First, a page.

Sunday, 26 December 2010

Boxing Day in the UK

It appears that Boxing Day seems to be a popular calender date on which to go away (on holiday I mean, not off in a sulk). Both my Facebook and Twitter have been full of exclamations of people's excitement:

"Off to Australia, wont be contactable for the next month."

"Leaving for the airport!! Eeee!"

"YES, hello skiing."

How horribly depressing for me to read.

Whether it be due to 'Mills Family' traditions, or just a lack of Christmas spirit, Boxing Day for me implies the following things - leftover turkey, watching films, and lazing around. In fact, I'm currently sitting on my bed, with both my sisters in the room, having just scoffed our faces with tea and chocolate biscuits.

It fills me with the sense of being incredibly British; which led me onto thinking the question - What are the Christmas traditions in New York? Surely the Big Apple is filled with more than enough excitement and entertainment for the whole world, not just the glamourous citizens of the thriving capital.

I discovered an article online from an indie travel guide (never in my life have I felt like such a tourist whilst being in the comfort of my own home?!) which pointed out all the 'un-missable' for a Christmas in New York, and here are my top three favourites:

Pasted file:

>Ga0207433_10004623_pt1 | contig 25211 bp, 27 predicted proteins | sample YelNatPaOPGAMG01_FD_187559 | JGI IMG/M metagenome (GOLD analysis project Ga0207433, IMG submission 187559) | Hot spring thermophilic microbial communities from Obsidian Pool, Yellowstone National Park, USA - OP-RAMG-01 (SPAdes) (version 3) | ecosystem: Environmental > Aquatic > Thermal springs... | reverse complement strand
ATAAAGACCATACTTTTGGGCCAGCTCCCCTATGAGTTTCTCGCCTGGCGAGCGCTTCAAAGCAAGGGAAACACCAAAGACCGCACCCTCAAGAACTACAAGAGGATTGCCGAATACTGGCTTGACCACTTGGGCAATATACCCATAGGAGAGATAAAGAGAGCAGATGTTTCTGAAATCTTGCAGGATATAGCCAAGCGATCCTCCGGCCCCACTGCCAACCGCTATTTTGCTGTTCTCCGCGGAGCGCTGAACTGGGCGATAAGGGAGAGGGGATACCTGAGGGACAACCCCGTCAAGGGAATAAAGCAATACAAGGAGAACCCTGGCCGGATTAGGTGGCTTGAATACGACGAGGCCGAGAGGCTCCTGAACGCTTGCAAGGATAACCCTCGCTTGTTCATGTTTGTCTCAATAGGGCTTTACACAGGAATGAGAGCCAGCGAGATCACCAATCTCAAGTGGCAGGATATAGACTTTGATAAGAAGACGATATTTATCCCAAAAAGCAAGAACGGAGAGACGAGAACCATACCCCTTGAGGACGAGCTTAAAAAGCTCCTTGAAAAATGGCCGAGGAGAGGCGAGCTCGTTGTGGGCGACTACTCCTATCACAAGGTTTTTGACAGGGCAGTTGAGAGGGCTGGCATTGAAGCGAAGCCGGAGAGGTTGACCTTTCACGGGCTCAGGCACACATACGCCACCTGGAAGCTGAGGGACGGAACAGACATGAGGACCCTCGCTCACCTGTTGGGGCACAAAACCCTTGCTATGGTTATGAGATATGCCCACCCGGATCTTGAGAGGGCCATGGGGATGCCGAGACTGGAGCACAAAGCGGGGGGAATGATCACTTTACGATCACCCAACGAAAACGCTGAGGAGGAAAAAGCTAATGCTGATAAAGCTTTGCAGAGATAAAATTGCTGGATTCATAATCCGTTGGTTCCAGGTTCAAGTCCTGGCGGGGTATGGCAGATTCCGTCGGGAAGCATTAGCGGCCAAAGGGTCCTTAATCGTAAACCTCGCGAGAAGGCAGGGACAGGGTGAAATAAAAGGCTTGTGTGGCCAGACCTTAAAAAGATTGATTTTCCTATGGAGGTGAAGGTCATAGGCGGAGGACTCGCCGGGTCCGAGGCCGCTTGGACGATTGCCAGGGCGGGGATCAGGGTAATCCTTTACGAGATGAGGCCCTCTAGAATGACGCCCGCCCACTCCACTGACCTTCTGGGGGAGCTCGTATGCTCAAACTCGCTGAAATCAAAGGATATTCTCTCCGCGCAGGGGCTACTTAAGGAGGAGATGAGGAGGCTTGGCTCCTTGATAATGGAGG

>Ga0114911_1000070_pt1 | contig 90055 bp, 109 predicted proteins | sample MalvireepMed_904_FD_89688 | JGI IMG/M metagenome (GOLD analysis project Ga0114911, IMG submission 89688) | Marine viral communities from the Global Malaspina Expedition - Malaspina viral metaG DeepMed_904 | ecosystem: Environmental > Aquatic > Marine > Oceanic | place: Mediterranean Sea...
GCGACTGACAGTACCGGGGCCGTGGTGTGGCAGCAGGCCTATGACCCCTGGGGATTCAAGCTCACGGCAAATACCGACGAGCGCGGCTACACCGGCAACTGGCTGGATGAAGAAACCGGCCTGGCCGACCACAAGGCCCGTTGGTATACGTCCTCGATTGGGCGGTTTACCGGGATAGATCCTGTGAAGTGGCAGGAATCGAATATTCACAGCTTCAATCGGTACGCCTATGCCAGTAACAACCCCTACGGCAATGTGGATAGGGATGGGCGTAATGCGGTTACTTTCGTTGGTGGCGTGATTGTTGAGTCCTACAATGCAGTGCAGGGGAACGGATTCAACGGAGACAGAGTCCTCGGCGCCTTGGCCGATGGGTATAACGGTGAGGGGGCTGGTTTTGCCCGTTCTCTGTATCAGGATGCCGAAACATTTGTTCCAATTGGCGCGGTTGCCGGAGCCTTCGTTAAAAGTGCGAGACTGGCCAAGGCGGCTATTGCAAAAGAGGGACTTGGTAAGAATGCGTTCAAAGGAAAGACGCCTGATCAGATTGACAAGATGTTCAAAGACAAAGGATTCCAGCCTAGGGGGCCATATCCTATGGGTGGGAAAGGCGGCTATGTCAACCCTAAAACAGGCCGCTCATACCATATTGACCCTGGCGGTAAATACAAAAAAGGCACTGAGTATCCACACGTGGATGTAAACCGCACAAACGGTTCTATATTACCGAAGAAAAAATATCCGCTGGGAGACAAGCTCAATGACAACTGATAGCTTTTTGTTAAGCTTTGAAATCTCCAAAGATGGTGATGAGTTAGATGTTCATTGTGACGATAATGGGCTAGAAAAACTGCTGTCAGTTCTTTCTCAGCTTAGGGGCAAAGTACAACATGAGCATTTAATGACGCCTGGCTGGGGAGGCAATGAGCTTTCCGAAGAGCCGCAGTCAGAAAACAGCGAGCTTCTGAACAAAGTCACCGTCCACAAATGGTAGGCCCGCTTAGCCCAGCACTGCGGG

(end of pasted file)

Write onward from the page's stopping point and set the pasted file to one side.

- The lighting of the Christmas Tree at Rockefeller Center
'Join stars like Beyonce, Harry Connick Jr. and Tony Bennett for the hour-long celebration, which traditionally kicks off the holiday season in New York.'

- Ice Skating at the rink at Rockefeller Center
'The world-famous rink, sunken below street level, is surrounded by white lights, flags of the world nations, a gorgeous fountain adorned with the Greek God Prometheus and the famous Christmas tree. You can skate, spin or spill accompanied by music pumping through loudspeakers.'

- The Christmas market at Byrant Park
'Over 120 tiny shops line the park’s perimeter, creating a European-style Christmas market. Vendors sell unique gift items from around the world in stalls decorated in their own hand. Jewelry, hand-made crafts, winter hats and gloves, cards, pictures, ornaments and specialty foods are just some of what’s on offer.'

And what's even more exciting is the fact that the famous Christmas tree will still be on display for the first week of January - definitely going to have to get a picture with the Fir itself!

10 days to go...!

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